By Jim Abrams
Thursday, July 29, 2010; A09
Congress on Wednesday changed a 25-year-old law that has subjected tens of thousands of African Americans to long prison terms for crack cocaine convictions while giving far more lenient treatment to those, mainly whites, caught with the powder form of the drug.
The House, by voice vote, approved a bill reducing the disparities between mandatory crack and powder cocaine sentences, sending the measure to President Obama for his signature. During his presidential campaign, Obama said that the wide gap in sentencing "cannot be justified and should be eliminated." The Senate passed the bill in March.
The measure changes a 1986 law, enacted at a time when crack cocaine use was rampant and considered a particularly violent drug. Under the law, a person convicted of crack cocaine possession got the same mandatory prison term as someone with 100 times the same amount of powder cocaine. The new legislation reduces that ratio to about 18 to 1.
The bill also eliminates the five-year mandatory minimum for first-time possession of crack, the first time since the Nixon administration that Congress has repealed a mandatory minimum sentence. It does not apply retroactively.
Eighty percent of those convicted of crack cocaine offenses are black.
Under current law, possession of five grams of crack triggers a mandatory minimum five-year prison sentence. The same mandatory sentence applies to a person convicted of trafficking 500 grams of powder cocaine.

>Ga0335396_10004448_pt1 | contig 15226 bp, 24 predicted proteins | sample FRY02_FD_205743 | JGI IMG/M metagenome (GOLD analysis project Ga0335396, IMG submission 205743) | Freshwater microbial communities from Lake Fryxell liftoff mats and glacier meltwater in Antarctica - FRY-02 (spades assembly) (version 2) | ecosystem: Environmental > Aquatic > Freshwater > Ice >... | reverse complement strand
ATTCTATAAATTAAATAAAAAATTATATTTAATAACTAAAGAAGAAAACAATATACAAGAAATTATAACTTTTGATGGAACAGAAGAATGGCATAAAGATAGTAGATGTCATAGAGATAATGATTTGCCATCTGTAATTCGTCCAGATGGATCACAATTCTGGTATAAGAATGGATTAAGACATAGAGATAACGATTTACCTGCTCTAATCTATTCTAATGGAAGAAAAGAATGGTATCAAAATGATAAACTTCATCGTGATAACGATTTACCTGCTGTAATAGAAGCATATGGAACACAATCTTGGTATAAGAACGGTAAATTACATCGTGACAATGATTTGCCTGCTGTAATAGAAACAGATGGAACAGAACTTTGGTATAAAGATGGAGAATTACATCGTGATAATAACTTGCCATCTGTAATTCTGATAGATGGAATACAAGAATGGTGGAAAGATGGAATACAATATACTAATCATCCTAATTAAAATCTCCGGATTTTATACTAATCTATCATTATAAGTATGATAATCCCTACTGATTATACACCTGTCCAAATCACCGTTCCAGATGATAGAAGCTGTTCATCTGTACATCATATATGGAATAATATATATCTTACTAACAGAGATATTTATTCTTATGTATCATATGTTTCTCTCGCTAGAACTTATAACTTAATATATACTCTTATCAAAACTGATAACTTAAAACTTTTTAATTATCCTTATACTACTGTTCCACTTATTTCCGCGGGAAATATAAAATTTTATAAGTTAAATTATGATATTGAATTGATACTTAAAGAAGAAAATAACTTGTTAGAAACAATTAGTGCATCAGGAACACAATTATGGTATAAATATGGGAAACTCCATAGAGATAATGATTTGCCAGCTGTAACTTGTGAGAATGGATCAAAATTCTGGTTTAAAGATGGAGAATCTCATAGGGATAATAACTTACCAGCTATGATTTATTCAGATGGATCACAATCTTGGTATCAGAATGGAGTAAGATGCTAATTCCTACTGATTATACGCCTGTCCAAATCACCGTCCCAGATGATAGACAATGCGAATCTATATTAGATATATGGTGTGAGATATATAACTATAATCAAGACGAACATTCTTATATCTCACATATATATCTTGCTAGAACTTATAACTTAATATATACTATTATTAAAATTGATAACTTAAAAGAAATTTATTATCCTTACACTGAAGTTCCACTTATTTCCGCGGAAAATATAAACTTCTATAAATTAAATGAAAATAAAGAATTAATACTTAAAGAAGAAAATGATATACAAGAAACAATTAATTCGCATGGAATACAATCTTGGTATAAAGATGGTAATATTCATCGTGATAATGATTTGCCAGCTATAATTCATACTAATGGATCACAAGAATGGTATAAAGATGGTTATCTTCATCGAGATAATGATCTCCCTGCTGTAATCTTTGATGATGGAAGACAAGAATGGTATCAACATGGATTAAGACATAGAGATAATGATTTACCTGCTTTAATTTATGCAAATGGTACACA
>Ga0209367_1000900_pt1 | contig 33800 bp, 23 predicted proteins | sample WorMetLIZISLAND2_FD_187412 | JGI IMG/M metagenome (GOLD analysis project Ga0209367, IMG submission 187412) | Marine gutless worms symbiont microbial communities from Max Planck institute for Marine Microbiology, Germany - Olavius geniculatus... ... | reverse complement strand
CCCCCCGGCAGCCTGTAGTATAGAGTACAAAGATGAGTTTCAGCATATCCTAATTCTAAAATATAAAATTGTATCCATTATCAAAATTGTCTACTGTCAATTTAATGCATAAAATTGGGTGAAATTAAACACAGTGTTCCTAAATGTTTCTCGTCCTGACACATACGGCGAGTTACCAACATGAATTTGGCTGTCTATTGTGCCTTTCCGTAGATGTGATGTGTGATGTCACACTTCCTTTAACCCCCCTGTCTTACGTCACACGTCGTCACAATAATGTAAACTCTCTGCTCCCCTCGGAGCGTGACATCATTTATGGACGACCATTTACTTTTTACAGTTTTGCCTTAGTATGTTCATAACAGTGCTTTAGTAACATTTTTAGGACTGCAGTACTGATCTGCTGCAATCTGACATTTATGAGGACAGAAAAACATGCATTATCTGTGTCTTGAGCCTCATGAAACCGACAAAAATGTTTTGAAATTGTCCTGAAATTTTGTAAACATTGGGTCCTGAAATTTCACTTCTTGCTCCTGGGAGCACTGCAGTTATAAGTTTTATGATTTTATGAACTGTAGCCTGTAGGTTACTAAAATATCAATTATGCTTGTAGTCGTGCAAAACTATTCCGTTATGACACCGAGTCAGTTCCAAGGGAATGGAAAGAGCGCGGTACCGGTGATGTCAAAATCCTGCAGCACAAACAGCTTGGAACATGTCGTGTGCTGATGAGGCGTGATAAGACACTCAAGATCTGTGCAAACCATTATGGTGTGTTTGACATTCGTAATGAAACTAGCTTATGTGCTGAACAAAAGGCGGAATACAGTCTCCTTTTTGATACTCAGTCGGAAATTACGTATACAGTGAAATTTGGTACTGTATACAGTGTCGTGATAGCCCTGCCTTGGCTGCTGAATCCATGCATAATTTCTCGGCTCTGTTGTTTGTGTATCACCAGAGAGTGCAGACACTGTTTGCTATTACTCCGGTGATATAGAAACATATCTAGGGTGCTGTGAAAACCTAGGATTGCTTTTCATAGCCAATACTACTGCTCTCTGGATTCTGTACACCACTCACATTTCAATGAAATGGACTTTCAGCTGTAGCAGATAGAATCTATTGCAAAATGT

The new legislation will apply the five-year term to someone with 28 grams, or an ounce, of crack.
Sen. Richard J. Durbin (D-Ill.), the main sponsor of the bill in the Senate with Sen. Jeff Sessions (R-Ala.), said nearly 1,500 people were convicted last year for possession of five to 25 grams of crack cocaine, subjecting them to mandatory minimum sentences.
In the 2008 campaign, Obama said the sentencing disparity "has disproportionately filled our prisons with young black and Latino drug users." He cited figures that African Americans serve almost as much time for drug offenses -- 58.7 months -- as whites do for violent offenses -- 61.7 months.
Rep. Lamar Smith of Texas, the top Republican on the Judiciary Committee, was the only lawmaker to speak against the bill, saying that the 1986 law was enacted as the crack cocaine epidemic brought a sharp spike in violence to minority communities and that it would be a mistake to change it.
"Why do we want to risk another surge of addiction and violence by reducing penalties?" he asked. "Why are we coddling some of the most dangerous drug traffickers in America?"
-- Associated Press